@zenele Glad to hear it. My grandmother told me and her other two granddaughters when we were very young that we should marry for money, not for love. Also, when I came out to her as a lesbian, her first response was a hysterical “Now you’ll never marry a doctor or a lawyer!”

bob_'s avatar

I think it’s wrong to pretend to be in a relationship for purposes other than the true ones. If everything is in the open, then there’s nothing wrong. Put another way, there’s nothing wrong in being someone’s sugar daddy (or sugar momma), if you’re aware of it.

zenele's avatar

@stemnyjones That’s cute. There are female doctors, right?

perspicacious's avatar

It’s no more wrong I guess than being in a relationship with someone for any reason other than feelings.

Silhouette's avatar

Personally I don’t see a thing wrong with it. You’ll never convince the targets of gold diggers are unaware they are being sought after because of their money.

Anyone think Anna Nicole really married Marshall for love? Anyone think Marshall was unaware she was after his money?

YARNLADY's avatar

You seem to be using the term incorrectly. A gold digger has no love for the person why are preying on. If it is a mutual arrangement, then it is not gold digging, it is prostitution.

Ltryptophan's avatar

Damage to the native landscape…oh wait,

I mean, if God gave you a shovel and a sifting pan, perhaps thats your gig…

Ltryptophan's avatar

I just had a funny thought. If you have a mouth full of gold, someone really could pick your teeth….

mattbrowne's avatar

Evolutionarily, it only partly makes sense, because there are two male evolutionary strategies for passing on their genes. Either have sex with as many healthy (and wealthy) women as possible being always on the move or have sex with one healthy (and wealthy) woman and make sure that as many children as possible from this relationship grow up to have sex themselves.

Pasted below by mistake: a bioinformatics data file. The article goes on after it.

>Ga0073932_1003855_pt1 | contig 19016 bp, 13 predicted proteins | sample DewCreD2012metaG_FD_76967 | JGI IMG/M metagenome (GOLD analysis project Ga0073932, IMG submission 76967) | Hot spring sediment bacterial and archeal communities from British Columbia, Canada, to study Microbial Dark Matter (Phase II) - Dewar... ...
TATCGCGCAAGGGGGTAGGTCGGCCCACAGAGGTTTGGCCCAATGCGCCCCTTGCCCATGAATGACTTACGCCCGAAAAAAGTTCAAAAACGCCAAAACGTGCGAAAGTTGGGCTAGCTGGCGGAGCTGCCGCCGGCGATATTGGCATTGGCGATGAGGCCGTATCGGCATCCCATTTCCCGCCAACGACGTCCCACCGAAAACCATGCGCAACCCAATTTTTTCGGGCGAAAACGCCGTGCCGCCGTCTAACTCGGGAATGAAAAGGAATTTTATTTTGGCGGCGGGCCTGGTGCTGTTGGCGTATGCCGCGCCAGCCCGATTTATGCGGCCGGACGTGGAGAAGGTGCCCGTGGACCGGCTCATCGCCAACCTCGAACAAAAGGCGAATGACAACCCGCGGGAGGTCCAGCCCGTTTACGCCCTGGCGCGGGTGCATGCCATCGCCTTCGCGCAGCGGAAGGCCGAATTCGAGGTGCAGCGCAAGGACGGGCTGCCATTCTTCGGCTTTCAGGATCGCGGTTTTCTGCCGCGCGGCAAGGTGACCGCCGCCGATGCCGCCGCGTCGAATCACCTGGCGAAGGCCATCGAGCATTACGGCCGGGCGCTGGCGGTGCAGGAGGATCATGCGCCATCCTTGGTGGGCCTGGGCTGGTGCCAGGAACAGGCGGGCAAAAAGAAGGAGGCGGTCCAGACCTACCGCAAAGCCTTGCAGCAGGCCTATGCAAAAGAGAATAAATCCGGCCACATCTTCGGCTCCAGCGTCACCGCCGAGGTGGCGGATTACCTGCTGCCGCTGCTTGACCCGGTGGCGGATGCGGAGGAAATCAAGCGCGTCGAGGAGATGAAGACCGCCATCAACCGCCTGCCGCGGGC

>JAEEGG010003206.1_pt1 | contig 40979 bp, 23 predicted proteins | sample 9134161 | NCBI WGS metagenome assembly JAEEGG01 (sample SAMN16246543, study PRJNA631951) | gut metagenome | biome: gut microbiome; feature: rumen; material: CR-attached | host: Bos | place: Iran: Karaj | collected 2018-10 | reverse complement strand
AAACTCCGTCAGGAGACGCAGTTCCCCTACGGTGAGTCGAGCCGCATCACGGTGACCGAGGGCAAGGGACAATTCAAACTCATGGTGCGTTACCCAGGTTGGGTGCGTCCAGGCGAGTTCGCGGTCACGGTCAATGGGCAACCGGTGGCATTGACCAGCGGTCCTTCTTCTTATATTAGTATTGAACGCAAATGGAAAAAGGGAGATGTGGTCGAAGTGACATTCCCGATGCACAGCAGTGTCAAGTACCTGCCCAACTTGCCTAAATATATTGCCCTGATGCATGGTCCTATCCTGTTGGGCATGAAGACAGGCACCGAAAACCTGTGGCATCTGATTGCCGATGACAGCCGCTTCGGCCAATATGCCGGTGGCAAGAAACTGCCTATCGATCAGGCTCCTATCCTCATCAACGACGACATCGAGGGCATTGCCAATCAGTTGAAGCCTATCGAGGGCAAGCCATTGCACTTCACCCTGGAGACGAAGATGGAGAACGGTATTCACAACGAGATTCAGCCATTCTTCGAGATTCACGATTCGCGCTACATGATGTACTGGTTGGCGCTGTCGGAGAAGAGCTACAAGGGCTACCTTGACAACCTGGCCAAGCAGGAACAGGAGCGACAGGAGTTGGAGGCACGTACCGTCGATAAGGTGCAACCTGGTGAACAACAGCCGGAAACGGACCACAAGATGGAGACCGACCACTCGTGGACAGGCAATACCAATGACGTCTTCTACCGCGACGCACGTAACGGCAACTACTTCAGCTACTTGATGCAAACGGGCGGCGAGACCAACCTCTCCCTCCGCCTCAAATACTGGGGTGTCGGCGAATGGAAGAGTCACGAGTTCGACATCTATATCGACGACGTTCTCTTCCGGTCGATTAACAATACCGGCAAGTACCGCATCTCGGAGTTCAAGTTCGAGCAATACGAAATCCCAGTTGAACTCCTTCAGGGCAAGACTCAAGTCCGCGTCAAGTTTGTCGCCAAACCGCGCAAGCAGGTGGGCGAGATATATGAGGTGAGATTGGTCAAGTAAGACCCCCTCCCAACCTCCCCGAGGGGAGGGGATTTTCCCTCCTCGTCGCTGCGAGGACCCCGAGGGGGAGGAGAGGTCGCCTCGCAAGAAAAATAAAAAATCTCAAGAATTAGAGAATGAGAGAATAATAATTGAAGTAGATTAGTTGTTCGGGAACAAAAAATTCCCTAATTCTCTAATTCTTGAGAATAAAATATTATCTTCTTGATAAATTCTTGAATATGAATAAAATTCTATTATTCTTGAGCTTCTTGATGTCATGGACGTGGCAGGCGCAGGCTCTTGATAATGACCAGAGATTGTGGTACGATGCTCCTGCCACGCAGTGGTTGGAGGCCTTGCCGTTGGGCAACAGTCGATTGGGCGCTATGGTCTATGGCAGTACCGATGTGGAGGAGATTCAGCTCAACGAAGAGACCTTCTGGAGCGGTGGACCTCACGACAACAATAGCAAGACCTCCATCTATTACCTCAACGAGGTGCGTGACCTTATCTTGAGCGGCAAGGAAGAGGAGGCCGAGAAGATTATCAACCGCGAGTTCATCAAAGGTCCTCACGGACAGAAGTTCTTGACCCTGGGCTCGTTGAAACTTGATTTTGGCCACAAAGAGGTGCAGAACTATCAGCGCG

Let’s say about 30,000 years ago a male gold digger chasing a healthy and wealthy woman he doesn’t like and with whom a relationship doesn’t work won’t offer good support for his offspring to grow up and have sex themselves. The bears and tigers will get them first. Or the group of hunters and gatherers cannot rely on a critical mass of reliable people finding food and shelter. Social relations matter very much. Greed can be a serious danger.

A good monogamous relationship is about good support for the offspring. The grandmother effect and menopause supports this model, because some point during evolution, it became advantageous for females to stop dividing their declining faculties between the care of extant offspring and the production of new ones. Since a female’s dependent offspring would die as soon as she did, he argued, older mothers should stop producing new babies and focus on the offspring they already had. In so doing, they would avoid the risk of dying during childbirth and thereby eliminate a potential threat to the continued survival of current offspring. In addition, postmenopausal women can contribute knowledge and skills to other group members to enhance group fitness.

http://en.wikipedia.org/wiki/Grandmother_hypothesis